Previous  Next  Home

Sweet deal (on jaggery or gur), Claude Alvares

You may wish to know why you should use gur instead of white sugar, so let me settle that question first.

In contrast to white sugar, gur is food—nourishing food. A piece of gur comprises, besides calories in the form of sucrose, several other nutrients, like protein, minerals, calcium, phosphorus, iron, carotene, thiamine, riboflavin and niacin.

Gur is recognizably Indian (though I have picked up gur blocks in the Malaccas and Sri Lanka too). White sugar is an industrial product, available anywhere in the world. Besides 99% carbohydrates, it has nothing else. In this sense, white sugar and maida form a pair. They are both industrial monsters. Why?

Simply because industrial processing of either wheat (to form refined maida) or sugarcane (to produce white sugar crystals) involves extraction of all their precious nutrients.

In wheat, we remove all the oils and vitamins to produce refined maida. In sugar, we extract all the nutrients to produce white crystals.

The issue is the ‘extraction’ rate. In India, we have been taught over centuries to keep the extraction rate low, so that we preserve the nutrients which are more precious than even the main item.


Let’s say you want to get your family back to gur, what’s the scene like?

Most gur is still produced by village-level technology, in large, flat pans. The sugarcane juice is simply heated in these pans till it loses its water and becomes a syrup.

The problems for consumers start here. The juice needs to be cleaned, so large-scale production of gur can mean huge quantities of sodium hydrosulphite. Many people want their gur looking ‘white’. So bleaching agents including oxalic acid, superphosphate and detergents are used.

Oxalic acid is corrosive to tissue. When ingested, oxalic acid removes calcium from the blood in the form of calcium oxalate, which then obstructs the kidney tubules, causing kidney damage.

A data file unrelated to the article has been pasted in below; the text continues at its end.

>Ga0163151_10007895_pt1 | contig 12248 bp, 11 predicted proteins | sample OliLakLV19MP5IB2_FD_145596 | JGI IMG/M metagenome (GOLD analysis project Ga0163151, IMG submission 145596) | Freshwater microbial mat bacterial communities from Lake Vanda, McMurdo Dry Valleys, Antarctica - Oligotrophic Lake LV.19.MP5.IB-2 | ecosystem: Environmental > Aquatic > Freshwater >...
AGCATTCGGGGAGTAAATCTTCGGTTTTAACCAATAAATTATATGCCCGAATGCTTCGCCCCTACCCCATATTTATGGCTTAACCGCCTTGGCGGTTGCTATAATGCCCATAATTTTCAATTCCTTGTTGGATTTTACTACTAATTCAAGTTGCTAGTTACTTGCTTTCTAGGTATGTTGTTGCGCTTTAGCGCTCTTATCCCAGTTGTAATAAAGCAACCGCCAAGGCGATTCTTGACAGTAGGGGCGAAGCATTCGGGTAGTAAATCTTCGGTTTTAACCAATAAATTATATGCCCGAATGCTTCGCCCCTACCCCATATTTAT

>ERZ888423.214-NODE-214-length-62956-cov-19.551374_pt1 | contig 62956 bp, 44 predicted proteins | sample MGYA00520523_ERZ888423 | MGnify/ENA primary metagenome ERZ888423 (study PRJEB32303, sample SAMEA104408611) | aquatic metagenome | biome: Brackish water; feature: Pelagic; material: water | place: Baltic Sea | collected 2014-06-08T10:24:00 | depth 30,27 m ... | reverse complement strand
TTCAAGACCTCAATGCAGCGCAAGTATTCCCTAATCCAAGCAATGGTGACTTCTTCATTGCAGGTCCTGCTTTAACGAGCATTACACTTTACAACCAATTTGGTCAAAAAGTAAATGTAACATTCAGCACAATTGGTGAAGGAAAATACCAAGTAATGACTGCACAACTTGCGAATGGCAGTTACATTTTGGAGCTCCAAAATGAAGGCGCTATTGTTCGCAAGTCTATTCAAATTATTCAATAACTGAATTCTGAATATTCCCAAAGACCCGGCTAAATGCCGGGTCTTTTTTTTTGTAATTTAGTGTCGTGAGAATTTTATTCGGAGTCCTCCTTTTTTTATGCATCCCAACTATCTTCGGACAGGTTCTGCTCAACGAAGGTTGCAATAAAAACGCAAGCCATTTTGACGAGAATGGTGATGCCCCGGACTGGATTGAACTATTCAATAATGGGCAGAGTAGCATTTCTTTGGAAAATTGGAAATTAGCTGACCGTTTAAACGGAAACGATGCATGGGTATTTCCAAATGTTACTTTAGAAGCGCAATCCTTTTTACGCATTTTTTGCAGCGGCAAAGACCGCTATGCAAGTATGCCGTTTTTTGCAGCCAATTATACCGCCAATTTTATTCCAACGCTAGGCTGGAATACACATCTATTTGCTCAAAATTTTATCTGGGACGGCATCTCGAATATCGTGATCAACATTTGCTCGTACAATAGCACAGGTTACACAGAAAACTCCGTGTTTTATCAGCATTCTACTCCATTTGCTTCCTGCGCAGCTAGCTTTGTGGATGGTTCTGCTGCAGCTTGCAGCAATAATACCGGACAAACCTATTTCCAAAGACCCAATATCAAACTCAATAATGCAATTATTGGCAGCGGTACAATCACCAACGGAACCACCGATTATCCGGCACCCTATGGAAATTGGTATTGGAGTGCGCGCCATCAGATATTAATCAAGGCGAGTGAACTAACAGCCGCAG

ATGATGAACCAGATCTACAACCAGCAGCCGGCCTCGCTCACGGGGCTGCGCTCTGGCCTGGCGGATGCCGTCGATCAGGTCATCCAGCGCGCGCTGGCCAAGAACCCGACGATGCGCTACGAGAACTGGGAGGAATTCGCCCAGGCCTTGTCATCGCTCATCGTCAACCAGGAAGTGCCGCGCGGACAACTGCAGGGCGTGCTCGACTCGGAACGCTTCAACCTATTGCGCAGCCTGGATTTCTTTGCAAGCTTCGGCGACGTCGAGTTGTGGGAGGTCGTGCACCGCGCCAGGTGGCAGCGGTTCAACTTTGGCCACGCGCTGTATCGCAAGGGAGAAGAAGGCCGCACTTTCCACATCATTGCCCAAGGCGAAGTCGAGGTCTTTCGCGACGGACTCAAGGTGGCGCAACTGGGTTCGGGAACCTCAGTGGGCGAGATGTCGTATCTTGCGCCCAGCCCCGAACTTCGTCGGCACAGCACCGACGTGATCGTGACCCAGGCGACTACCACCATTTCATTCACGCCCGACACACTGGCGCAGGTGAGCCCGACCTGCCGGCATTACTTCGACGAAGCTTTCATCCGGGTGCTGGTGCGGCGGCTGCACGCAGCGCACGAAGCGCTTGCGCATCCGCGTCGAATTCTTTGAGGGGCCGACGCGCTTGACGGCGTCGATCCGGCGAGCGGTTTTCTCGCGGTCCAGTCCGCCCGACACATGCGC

There is another major problem with gur manufacture: it’s shelf life. Since gur is hygroscopic (sucks moisture from the air), it can get spoiled due to the action of bacteria and normal enzyme activity.

To arrest that, traders and processors may use benzene to kill the enzyme action. Benzene is used in a lot of things, but never in food, as it is a known carcinogen. So how do we get out of this sweet mess?


So you go to the open market and want to buy gur. What should you avoid? Keep away from the whitened gurs like the plague.
Good gur is always golden yellow, never sickly white. Or simply go for organically manufactured gur which is now available from many sources.

Organic gur has to meet two tests. First, it must come from sugarcane grown without pesticides and chemicals.

Conventional sugarcane farming does gross damage to the soil and underground aquifers. Sugar mills have destroyed endless water resources and lands with their effluents. Organically grown sugarcane is kind to Mother Earth.


Claude Alvares is associated with the organic farming and safe food movement in India for the past two decades. He is editor of the Organic Farming Source Book and is director of the central secretariat of the Organic Farming Association of India. This article was originally published by PINK--Healthy Living magazine, a supplement of India Today, in 2008.

Previous  Next  Home

How you can participate...


Enter your email ID and get updates...